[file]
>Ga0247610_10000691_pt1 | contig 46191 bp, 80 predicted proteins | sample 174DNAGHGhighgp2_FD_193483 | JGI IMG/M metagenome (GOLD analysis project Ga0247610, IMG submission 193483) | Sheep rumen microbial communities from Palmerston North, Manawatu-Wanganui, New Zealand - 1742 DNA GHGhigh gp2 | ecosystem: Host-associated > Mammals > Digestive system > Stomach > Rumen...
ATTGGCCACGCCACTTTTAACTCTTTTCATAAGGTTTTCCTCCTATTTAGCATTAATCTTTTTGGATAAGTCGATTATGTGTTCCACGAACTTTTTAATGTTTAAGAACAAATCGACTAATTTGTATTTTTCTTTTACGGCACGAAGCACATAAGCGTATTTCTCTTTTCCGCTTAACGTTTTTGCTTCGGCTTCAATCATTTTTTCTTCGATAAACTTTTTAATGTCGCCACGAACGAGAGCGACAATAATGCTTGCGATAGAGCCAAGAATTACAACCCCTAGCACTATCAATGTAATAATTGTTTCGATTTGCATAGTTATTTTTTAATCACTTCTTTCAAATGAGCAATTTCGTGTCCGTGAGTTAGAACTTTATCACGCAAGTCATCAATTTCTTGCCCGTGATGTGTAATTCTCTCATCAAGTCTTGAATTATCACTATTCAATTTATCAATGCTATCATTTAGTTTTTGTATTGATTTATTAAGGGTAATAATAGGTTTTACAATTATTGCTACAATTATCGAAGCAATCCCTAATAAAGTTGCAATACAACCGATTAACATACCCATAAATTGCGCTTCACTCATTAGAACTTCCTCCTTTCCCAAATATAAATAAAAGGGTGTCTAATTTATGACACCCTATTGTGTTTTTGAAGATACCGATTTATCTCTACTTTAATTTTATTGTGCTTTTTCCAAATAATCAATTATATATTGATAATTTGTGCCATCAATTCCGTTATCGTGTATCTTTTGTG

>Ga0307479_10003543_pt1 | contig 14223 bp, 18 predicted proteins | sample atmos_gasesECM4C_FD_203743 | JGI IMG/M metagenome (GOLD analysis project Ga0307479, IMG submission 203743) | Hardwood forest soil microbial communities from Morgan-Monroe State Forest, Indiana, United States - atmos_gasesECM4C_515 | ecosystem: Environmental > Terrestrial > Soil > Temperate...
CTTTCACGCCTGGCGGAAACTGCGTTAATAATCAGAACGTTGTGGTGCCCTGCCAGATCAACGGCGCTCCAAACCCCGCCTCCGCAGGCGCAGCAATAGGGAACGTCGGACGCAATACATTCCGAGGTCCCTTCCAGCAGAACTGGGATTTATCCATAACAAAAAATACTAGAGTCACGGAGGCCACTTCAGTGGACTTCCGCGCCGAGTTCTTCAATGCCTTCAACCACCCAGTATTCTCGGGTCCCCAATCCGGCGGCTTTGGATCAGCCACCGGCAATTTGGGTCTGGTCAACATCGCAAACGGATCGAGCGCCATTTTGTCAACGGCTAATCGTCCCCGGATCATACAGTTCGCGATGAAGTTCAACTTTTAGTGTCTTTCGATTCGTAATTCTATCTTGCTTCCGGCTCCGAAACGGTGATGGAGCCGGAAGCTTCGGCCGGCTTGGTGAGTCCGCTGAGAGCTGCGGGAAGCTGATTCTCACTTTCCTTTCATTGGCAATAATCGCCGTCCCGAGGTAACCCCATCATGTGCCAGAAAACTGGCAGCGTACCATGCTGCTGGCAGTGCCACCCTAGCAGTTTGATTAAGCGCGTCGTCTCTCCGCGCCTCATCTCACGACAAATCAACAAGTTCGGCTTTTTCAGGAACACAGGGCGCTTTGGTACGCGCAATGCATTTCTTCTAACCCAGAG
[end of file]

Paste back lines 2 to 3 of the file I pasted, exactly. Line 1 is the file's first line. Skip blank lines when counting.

ATTGGCCACGCCACTTTTAACTCTTTTCATAAGGTTTTCCTCCTATTTAGCATTAATCTTTTTGGATAAGTCGATTATGTGTTCCACGAACTTTTTAATGTTTAAGAACAAATCGACTAATTTGTATTTTTCTTTTACGGCACGAAGCACATAAGCGTATTTCTCTTTTCCGCTTAACGTTTTTGCTTCGGCTTCAATCATTTTTTCTTCGATAAACTTTTTAATGTCGCCACGAACGAGAGCGACAATAATGCTTGCGATAGAGCCAAGAATTACAACCCCTAGCACTATCAATGTAATAATTGTTTCGATTTGCATAGTTATTTTTTAATCACTTCTTTCAAATGAGCAATTTCGTGTCCGTGAGTTAGAACTTTATCACGCAAGTCATCAATTTCTTGCCCGTGATGTGTAATTCTCTCATCAAGTCTTGAATTATCACTATTCAATTTATCAATGCTATCATTTAGTTTTTGTATTGATTTATTAAGGGTAATAATAGGTTTTACAATTATTGCTACAATTATCGAAGCAATCCCTAATAAAGTTGCAATACAACCGATTAACATACCCATAAATTGCGCTTCACTCATTAGAACTTCCTCCTTTCCCAAATATAAATAAAAGGGTGTCTAATTTATGACACCCTATTGTGTTTTTGAAGATACCGATTTATCTCTACTTTAATTTTATTGTGCTTTTTCCAAATAATCAATTATATATTGATAATTTGTGCCATCAATTCCGTTATCGTGTATCTTTTGTG

>Ga0307479_10003543_pt1 | contig 14223 bp, 18 predicted proteins | sample atmos_gasesECM4C_FD_203743 | JGI IMG/M metagenome (GOLD analysis project Ga0307479, IMG submission 203743) | Hardwood forest soil microbial communities from Morgan-Monroe State Forest, Indiana, United States - atmos_gasesECM4C_515 | ecosystem: Environmental > Terrestrial > Soil > Temperate...